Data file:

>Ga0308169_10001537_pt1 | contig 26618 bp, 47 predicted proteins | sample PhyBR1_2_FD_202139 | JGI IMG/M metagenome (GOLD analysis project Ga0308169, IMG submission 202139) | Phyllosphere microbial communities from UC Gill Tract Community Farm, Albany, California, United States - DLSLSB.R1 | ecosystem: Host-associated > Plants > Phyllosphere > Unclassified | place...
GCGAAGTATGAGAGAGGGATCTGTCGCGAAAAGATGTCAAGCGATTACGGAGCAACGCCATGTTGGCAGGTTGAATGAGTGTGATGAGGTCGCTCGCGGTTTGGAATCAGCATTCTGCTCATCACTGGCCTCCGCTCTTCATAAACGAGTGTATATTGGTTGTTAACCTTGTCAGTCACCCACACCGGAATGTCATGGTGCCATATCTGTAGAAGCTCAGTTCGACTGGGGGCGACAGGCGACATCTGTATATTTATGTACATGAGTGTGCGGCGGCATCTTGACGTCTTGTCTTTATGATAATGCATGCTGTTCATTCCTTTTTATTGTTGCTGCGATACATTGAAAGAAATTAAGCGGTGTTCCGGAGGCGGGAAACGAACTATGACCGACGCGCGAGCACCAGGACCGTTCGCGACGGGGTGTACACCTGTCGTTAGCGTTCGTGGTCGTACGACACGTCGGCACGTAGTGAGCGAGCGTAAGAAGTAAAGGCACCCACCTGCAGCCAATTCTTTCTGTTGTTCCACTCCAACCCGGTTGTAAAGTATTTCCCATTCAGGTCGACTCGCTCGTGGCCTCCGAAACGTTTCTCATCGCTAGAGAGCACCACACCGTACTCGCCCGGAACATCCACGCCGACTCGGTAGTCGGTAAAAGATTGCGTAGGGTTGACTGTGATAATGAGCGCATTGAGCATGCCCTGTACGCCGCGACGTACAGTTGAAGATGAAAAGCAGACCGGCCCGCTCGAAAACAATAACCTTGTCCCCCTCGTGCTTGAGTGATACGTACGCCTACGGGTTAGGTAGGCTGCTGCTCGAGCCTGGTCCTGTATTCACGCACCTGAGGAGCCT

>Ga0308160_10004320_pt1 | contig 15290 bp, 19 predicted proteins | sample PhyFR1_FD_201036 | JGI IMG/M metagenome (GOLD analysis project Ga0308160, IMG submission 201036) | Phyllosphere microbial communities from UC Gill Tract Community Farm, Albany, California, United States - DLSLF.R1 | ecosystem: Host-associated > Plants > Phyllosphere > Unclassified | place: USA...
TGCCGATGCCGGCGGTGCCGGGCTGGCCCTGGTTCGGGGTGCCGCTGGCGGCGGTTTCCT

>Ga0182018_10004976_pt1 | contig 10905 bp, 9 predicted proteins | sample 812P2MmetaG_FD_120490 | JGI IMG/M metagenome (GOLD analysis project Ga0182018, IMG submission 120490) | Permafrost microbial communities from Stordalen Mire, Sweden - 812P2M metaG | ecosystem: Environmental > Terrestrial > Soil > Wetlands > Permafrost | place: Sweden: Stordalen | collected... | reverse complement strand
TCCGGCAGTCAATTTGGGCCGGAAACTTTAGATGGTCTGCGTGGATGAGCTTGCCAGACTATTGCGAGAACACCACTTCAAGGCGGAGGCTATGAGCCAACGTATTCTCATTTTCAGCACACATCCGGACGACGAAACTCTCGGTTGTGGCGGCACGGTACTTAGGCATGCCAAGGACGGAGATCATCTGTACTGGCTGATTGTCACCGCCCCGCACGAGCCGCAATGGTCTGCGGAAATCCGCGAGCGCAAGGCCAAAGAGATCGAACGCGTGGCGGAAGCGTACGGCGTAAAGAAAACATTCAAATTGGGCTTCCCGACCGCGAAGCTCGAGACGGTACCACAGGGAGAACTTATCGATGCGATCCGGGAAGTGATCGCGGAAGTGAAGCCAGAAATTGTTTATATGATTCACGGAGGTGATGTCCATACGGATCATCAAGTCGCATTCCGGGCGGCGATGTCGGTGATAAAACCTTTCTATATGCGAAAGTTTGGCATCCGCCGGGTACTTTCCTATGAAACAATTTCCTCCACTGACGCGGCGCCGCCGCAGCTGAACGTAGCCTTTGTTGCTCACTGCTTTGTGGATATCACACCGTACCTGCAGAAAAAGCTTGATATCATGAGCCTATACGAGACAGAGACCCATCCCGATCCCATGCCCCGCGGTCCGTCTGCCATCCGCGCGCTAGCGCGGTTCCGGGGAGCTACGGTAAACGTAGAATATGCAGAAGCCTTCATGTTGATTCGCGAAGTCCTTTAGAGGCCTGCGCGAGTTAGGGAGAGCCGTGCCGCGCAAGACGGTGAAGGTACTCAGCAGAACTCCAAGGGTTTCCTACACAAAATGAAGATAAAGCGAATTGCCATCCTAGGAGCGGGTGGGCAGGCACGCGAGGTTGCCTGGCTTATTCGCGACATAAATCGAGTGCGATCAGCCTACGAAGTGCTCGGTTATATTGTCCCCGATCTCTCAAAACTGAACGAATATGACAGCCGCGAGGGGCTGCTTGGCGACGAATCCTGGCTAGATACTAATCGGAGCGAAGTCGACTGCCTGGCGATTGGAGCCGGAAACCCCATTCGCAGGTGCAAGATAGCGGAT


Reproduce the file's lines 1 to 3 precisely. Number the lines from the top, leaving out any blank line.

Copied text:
>Ga0308169_10001537_pt1 | contig 26618 bp, 47 predicted proteins | sample PhyBR1_2_FD_202139 | JGI IMG/M metagenome (GOLD analysis project Ga0308169, IMG submission 202139) | Phyllosphere microbial communities from UC Gill Tract Community Farm, Albany, California, United States - DLSLSB.R1 | ecosystem: Host-associated > Plants > Phyllosphere > Unclassified | place...
GCGAAGTATGAGAGAGGGATCTGTCGCGAAAAGATGTCAAGCGATTACGGAGCAACGCCATGTTGGCAGGTTGAATGAGTGTGATGAGGTCGCTCGCGGTTTGGAATCAGCATTCTGCTCATCACTGGCCTCCGCTCTTCATAAACGAGTGTATATTGGTTGTTAACCTTGTCAGTCACCCACACCGGAATGTCATGGTGCCATATCTGTAGAAGCTCAGTTCGACTGGGGGCGACAGGCGACATCTGTATATTTATGTACATGAGTGTGCGGCGGCATCTTGACGTCTTGTCTTTATGATAATGCATGCTGTTCATTCCTTTTTATTGTTGCTGCGATACATTGAAAGAAATTAAGCGGTGTTCCGGAGGCGGGAAACGAACTATGACCGACGCGCGAGCACCAGGACCGTTCGCGACGGGGTGTACACCTGTCGTTAGCGTTCGTGGTCGTACGACACGTCGGCACGTAGTGAGCGAGCGTAAGAAGTAAAGGCACCCACCTGCAGCCAATTCTTTCTGTTGTTCCACTCCAACCCGGTTGTAAAGTATTTCCCATTCAGGTCGACTCGCTCGTGGCCTCCGAAACGTTTCTCATCGCTAGAGAGCACCACACCGTACTCGCCCGGAACATCCACGCCGACTCGGTAGTCGGTAAAAGATTGCGTAGGGTTGACTGTGATAATGAGCGCATTGAGCATGCCCTGTACGCCGCGACGTACAGTTGAAGATGAAAAGCAGACCGGCCCGCTCGAAAACAATAACCTTGTCCCCCTCGTGCTTGAGTGATACGTACGCCTACGGGTTAGGTAGGCTGCTGCTCGAGCCTGGTCCTGTATTCACGCACCTGAGGAGCCT

>Ga0308160_10004320_pt1 | contig 15290 bp, 19 predicted proteins | sample PhyFR1_FD_201036 | JGI IMG/M metagenome (GOLD analysis project Ga0308160, IMG submission 201036) | Phyllosphere microbial communities from UC Gill Tract Community Farm, Albany, California, United States - DLSLF.R1 | ecosystem: Host-associated > Plants > Phyllosphere > Unclassified | place: USA...